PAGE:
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Hampton connection helps Duquesne swimmers to success

Devon Moore
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Hampton graduate Kristen McKnight is a swimmer at Duquesne.
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Hampton graduate Clare Flanagan is a swimmer at Duquesne.
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Duquesne athletics
Hampton graduate Kristen McKnight is a swimmer at Duquesne.

Call it a happy coincidence Duquesne swimming boasts three Hampton graduates. The Dukes swim team sure does.

Senior Kristen McKnight and sophomore Clare Flanagan swim, and freshman diver Adrienne White are part of a roster that features 28 swimmers and divers, and no other high school has more than two alumni.

“To be honest, it was more of a coincidence than anything else,” said coach David Sheets, whose children attend Hampton and swim at Hampton Dolphins Swim Club. “I have formed a relationship with those kids and families over the course of time. It has just really worked out for us.”

Things have been working out for Duquesne swimming, too. The Dukes followed consecutive second-place finishes at the Atlantic 10 championships with its first conference championship last year. Sheets was named conference coach of the year.

McKnight was part of the winning 200-yard medley relay team that helped the Dukes outlast Richmond, which had won 15 of the last 16 conference titles.

“We try to keep ourselves pretty grounded,” Sheets said. “It’s pretty unspoken we want to repeat, but in our program, we just talk about doing everything right, carry ourselves as a winning program and focusing on those things that helped cultivate where we are.”

McKnight has participated in two school-record relay teams: the 200 medley and 200 freestyle. She recently finished fourth in the 50 freestyle at the Western Pennsylvania Invitational.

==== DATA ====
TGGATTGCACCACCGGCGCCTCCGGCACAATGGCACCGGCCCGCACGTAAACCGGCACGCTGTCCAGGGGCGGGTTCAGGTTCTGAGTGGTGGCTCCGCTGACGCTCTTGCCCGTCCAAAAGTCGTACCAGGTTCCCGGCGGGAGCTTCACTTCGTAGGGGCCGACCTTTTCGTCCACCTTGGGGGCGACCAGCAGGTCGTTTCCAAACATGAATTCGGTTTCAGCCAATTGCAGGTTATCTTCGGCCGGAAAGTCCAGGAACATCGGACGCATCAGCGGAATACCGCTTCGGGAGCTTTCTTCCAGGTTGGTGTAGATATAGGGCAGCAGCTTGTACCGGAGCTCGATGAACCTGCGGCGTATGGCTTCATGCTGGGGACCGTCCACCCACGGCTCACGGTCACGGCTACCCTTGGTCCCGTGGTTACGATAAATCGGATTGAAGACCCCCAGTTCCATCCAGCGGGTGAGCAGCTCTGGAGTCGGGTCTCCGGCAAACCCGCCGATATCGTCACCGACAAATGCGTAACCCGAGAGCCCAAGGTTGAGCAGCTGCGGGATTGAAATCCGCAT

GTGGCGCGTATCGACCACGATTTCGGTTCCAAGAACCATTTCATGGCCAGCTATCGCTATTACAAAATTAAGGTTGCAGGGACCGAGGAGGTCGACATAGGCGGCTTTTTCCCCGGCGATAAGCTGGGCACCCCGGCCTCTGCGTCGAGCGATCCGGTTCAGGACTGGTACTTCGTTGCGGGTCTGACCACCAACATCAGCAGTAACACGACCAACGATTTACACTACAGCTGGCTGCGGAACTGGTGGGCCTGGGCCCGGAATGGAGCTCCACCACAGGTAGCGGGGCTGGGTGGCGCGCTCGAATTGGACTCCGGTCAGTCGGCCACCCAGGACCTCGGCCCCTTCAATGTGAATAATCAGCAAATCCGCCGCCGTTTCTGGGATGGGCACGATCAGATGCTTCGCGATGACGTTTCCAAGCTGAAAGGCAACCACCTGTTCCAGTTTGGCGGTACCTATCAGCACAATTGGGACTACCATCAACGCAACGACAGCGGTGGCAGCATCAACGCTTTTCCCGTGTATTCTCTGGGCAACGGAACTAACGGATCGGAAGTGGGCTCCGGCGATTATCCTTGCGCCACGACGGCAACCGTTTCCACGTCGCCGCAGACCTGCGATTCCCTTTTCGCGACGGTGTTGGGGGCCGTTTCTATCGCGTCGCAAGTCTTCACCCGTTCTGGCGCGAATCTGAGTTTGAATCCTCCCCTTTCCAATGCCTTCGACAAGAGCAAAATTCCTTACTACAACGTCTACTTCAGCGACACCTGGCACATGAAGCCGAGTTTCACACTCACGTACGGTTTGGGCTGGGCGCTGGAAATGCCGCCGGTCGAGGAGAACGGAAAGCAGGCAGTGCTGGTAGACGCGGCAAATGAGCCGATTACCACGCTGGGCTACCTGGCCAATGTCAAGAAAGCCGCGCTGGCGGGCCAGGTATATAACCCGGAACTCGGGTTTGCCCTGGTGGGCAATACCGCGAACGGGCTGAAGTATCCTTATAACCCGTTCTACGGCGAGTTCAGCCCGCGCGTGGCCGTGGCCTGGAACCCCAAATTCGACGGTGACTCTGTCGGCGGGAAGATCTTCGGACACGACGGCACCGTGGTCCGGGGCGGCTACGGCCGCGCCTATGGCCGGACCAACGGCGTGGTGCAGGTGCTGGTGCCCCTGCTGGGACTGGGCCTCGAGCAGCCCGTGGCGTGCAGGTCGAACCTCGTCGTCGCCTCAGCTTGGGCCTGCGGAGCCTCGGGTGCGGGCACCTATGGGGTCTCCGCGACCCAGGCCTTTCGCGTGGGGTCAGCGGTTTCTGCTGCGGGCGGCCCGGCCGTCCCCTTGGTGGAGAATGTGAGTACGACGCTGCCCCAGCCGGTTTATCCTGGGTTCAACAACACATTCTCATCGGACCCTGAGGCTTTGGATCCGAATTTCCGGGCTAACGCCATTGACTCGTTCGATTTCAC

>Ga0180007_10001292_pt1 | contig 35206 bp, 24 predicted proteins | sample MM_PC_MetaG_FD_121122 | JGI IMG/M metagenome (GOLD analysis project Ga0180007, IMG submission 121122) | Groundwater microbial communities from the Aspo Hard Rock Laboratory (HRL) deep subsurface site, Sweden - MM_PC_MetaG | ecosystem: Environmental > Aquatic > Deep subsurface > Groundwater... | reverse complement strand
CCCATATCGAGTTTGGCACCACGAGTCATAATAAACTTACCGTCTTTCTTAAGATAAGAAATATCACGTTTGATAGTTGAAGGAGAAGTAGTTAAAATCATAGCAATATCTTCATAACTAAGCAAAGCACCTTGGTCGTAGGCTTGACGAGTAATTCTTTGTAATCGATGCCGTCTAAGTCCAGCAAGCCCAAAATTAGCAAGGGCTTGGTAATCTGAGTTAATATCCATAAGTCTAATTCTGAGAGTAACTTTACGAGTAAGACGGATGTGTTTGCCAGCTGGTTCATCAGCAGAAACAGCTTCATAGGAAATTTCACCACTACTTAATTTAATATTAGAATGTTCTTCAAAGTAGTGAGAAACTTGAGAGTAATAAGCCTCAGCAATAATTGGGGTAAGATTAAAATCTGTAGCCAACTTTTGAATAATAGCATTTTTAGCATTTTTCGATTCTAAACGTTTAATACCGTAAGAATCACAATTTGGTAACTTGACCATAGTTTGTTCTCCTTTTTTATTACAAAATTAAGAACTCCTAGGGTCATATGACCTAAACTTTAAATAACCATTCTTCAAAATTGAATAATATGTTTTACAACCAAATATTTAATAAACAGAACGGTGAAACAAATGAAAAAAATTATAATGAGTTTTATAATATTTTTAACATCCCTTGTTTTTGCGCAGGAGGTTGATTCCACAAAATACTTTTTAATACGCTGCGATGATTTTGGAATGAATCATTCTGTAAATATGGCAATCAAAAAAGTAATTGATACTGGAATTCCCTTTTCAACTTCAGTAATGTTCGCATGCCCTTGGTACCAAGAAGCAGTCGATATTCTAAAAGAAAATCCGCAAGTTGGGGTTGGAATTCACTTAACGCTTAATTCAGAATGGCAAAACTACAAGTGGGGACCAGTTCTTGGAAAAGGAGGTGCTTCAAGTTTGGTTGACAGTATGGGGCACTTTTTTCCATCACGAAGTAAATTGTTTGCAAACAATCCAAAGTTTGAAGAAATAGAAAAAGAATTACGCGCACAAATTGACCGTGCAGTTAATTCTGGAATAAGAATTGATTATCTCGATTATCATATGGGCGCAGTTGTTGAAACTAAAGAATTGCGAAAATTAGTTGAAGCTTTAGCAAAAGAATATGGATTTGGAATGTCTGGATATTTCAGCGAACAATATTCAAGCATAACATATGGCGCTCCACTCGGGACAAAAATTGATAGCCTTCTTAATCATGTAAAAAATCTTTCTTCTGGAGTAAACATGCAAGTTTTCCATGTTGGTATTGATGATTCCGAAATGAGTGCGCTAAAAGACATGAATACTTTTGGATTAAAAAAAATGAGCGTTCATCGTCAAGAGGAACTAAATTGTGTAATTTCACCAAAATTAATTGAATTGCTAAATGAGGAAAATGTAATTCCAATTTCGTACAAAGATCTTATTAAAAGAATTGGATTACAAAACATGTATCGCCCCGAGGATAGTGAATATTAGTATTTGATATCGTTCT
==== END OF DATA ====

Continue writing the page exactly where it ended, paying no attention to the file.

“It’s been great,” said McKnight, who chose Duquesne because of its six-year physical therapy program. “I always say each team is unique. You never get the same team twice. Seeing what you have at the beginning of the season to where you go at the end, it’s always interesting.”

McKnight, a state qualifier in high school, has developed her butterfly stroke and leadership capabilities over the past four years.

“She’s a true leader in our program,” Sheets said. “Works hard every day. The great thing about our program is we have great mentors. The upperclassmen help our freshmen and sophomores along. That’s what they did for Kris, and now she is doing it for the underclassmen.”

Sheets said McKnight has a shot at the 50 freestyle school record “on the right day,” though she has come to appreciate the fly as well.

“In high school, I didn’t do (the fly) as much,” McKnight said. “It was something different that I had room to improve in college. It kept it interesting and kept me motivated.”

Flanagan was a backstroke specialist and state qualifier at Hampton. After dedicating time to focus on her specialty, she is seeing success.

She posted a third-place finish in the 100 backstroke at the FIU Invitational in Florida the first weekend in January, which helped the Dukes to a second-place finish.

“Clare is definitely a hard worker,” Sheets said. “She’s got good swimming smarts, knows her races and is easy to coach. She makes me a better coach because she asks a lot of questions.”

Flanagan, who aspires to work in biomedical engineering, wanted a school that could strike the proper balance between a demanding major and athletic schedule.

“The great advantage of Duquesne was I could be both an athlete and a student,” she said. “You don’t get that everywhere. Sometimes one schedule overtakes the other. Here, I could do both and do both successfully.”

The Hampton connection goes beyond its swimmers. Talbots coach Morgan Zweygardt is a former Duquesne swimmer.

“I think one of the things about Hampton,” Sheets said, “The way Morgan coaches them, she wants them to perform their best when they’re in college. It’s an untapped program. I felt the potential was unlimited for all of them as long as they put the work in.”

Devon Moore is a freelance writer.